Frank LarkinFrank, a member of the Donegal Branch, was elected as National Chairpersonof SBHI in October 2013. A well-known Letterkenny man, Frank has beenworking hard over the last 12 months in conjunction with his board tocontinue to carry out the important work of the organisation._______________________________________________________________
Shaymus KennedyShaymus is the Vice President and Chief Information Officer InformationTechnology for Europe, Middle East and Africa with AIG Insurance. Prior tojoining AIG in 2012, Shaymus worked for Bank of America/Merrill Lynch, Capitaand Xilinx Corporations. He has an honours degree in History from UniversityCollege Dublin and a postgraduate Diploma in Management of ComputerSystems from Trinity College Dublin. Living in Naas, Shaymus is married with onedaughter. Outside of family and work his interests include supporting MunsterRugby, golf, wine tasting and military and Irish history. He previously held theworld record for the longest continuous after-dinner speech, at 42 hours, doneas a charity event._______________________________________________________________
James Bradley Was born with Hydrocephalus in 1966. Schooling was very difficult and heleft school at 16 not having completed secondary school. He took up anopportunity to study in England in 1991 and gained A levels. He thendecided to do further study and undertook a degree in Tourism & Leisure.Upon returning to Ireland he undertook a MSc in Sustainable Development. _______________________________________________________________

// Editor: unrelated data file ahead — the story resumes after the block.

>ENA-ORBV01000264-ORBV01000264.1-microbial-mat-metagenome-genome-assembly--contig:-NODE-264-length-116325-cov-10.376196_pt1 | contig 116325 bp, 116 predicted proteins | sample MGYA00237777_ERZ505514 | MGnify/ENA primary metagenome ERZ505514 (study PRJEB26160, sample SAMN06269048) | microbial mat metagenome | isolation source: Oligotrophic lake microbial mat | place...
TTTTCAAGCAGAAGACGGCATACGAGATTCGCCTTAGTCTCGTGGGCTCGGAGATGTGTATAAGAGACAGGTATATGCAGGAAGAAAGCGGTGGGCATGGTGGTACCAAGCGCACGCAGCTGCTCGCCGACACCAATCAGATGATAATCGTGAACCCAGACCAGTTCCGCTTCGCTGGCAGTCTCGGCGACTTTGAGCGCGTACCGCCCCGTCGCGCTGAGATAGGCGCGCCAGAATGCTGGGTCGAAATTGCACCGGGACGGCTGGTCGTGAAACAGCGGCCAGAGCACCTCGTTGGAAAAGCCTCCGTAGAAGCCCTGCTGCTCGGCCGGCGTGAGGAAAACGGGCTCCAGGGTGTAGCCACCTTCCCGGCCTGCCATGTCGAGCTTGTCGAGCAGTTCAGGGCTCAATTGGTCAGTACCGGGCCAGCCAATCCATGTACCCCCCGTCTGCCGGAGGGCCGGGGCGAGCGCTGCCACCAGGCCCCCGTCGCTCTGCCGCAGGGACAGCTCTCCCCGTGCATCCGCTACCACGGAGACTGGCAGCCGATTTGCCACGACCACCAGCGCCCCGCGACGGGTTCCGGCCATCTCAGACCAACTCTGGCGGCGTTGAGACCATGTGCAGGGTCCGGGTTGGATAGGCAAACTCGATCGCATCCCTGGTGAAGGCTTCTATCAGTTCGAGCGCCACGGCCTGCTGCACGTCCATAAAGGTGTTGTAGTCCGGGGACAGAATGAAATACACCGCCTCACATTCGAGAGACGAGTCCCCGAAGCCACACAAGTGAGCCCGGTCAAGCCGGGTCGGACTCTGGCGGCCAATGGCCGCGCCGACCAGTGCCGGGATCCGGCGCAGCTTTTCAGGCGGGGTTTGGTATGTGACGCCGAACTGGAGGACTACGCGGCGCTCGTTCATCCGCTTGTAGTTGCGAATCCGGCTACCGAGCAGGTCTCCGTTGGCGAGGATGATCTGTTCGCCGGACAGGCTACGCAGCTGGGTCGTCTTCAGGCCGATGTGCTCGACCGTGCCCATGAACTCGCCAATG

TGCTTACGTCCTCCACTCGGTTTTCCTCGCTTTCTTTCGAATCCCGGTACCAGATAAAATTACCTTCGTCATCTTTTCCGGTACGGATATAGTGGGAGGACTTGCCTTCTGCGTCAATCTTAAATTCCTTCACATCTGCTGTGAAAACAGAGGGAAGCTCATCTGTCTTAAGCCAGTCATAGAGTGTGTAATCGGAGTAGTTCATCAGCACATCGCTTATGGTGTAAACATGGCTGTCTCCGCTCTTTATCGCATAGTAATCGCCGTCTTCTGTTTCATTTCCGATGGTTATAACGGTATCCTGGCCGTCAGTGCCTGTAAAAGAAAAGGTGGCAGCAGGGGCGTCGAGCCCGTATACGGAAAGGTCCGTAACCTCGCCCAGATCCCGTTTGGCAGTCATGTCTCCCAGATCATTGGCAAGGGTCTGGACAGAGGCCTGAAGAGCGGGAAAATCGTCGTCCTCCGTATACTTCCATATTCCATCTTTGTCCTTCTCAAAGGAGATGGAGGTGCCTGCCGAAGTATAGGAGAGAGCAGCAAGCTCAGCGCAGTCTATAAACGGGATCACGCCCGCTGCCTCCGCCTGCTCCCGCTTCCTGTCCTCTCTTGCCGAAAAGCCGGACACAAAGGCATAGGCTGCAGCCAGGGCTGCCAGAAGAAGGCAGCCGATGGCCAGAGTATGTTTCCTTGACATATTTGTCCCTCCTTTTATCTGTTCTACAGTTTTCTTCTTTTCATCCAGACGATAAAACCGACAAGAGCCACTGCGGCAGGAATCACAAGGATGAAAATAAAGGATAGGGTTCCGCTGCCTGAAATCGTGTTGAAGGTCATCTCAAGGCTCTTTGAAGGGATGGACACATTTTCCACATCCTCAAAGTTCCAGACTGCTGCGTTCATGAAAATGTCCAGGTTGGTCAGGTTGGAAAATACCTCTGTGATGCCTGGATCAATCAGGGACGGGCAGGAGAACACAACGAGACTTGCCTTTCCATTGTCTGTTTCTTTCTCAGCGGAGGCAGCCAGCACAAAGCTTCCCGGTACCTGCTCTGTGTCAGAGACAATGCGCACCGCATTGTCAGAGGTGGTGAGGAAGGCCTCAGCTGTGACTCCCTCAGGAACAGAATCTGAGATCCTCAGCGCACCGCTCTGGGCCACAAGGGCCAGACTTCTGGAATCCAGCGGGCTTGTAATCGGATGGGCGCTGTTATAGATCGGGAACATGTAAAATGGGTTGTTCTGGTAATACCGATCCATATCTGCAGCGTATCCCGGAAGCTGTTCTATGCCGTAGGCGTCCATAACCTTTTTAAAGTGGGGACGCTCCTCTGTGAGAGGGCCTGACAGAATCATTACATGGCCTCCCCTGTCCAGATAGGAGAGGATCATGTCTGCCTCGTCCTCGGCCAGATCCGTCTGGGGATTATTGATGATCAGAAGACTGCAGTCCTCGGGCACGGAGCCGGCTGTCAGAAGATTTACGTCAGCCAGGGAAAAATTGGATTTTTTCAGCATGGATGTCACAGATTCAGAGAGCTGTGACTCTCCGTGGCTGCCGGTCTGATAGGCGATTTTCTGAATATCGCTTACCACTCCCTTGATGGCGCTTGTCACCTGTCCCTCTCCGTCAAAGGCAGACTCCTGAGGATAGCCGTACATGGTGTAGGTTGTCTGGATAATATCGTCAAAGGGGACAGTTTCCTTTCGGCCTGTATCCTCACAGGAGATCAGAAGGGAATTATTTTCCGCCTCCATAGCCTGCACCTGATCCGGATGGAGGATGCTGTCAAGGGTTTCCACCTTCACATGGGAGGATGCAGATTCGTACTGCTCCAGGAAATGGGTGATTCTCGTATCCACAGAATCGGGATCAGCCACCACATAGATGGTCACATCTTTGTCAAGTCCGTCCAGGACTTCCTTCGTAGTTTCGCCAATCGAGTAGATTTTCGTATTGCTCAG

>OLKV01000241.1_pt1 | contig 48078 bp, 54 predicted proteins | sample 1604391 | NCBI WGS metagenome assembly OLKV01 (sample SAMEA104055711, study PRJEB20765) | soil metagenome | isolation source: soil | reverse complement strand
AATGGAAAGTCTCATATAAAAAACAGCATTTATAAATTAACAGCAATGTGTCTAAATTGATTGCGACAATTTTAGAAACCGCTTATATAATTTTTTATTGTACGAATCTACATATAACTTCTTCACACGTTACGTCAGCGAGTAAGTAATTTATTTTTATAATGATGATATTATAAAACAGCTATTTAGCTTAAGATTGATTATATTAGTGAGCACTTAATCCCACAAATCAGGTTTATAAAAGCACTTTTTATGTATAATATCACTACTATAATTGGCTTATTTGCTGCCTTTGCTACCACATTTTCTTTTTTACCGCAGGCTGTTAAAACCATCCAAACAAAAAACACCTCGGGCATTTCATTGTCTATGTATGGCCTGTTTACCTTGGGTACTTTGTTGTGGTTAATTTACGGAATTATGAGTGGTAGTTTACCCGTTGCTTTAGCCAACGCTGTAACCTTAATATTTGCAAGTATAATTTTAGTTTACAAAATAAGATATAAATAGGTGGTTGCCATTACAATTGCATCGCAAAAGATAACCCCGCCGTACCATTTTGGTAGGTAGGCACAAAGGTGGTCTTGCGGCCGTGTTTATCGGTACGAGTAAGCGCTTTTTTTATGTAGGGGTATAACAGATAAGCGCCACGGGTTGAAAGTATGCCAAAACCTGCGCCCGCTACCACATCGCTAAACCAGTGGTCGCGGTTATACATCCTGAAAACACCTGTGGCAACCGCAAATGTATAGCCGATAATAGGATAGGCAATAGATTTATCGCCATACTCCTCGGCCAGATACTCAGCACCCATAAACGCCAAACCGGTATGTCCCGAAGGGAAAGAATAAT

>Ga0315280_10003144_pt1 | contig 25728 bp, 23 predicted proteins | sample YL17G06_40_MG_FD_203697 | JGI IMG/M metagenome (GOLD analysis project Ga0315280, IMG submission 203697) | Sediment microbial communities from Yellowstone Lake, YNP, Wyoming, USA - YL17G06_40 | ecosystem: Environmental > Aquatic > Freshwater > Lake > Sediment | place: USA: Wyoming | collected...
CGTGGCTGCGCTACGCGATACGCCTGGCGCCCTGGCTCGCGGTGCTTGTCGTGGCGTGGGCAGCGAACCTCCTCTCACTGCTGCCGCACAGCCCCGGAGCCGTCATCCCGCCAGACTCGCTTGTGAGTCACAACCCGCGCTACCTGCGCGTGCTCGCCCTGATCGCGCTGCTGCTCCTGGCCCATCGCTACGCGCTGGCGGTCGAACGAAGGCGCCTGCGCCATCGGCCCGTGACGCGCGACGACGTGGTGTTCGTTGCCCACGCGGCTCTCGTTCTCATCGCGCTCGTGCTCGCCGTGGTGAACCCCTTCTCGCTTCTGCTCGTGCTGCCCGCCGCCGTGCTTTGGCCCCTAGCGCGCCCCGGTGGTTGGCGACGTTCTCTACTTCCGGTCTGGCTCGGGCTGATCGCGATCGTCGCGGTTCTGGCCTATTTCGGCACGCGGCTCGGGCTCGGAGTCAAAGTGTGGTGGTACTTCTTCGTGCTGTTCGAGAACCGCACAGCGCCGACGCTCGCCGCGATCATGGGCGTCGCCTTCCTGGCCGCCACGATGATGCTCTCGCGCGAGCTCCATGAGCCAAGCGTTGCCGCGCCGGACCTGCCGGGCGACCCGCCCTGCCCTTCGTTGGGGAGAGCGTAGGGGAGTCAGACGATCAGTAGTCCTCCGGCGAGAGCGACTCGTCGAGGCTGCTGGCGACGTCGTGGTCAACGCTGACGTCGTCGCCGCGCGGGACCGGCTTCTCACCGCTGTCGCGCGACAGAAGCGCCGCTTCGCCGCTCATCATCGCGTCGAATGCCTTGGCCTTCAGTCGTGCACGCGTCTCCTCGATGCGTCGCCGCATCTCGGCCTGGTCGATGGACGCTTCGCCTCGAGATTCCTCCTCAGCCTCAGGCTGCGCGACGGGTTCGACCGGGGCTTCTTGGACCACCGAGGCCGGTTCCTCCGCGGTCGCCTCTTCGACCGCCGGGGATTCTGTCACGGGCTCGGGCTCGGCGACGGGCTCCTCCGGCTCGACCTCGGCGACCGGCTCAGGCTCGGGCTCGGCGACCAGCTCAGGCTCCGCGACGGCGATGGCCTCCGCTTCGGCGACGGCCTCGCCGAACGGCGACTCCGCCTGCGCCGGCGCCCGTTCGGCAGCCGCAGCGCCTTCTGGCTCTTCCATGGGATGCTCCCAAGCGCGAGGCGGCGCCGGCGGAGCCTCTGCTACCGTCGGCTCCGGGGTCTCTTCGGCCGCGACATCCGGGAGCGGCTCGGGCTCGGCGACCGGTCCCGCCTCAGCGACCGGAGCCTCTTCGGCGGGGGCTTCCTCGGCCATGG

Eamon (Amos) CleereAmos would be considered as Ireland's most popular disabled DJ and overthe years he has made a lot of fans. In 2008 Improve Your Groove was estab-lished as a label for DJ Amos to promote his work further and luckily enoughit is still growing day by day._______________________________________________________________
Kate Dunphy Educational Officer, SBHI. Kates main task is to increase knowledge andawareness in relation to the conditions Spina Bifida and Hydrocephalus byundertaking visits to preschools, schools, college/universities and to informand educate teachers and employers. _______________________________________________________________
Edel Browne CurranEdel is the Manager of the Family Support team. She has a Bachelor of Arts(Hons) in Applied Social Studies in Social Care from St. Patrick's College inCarlow. She began working for SBHI in July 2004. Edel has a keen interest inimproving the quality of life of members through a person-centred approachas a result of the experience and knowledge gathered through working withSBHI.
Caroline Henry, BSc (Hons), MSc, Dip NT, mIANTCaroline is a nutritional therapist based in Charlestown, Co. Mayo. Afterstudying for an honours science degree at NUI Maynooth, she continued to pursue her studies at the University of Ulster, Coleraine, where she graduated with a Masters degree in human nutrition. After graduating in February 2014, she decided to set up her own nutritional therapy business where she regularly sees clients and makes presentations.______________________________________________________________
David GriffithDavid is a member of SBHI and has been involved with the Peer SupportGroup since its inception. David is also a member of staff of SBHI.______________________________________________________________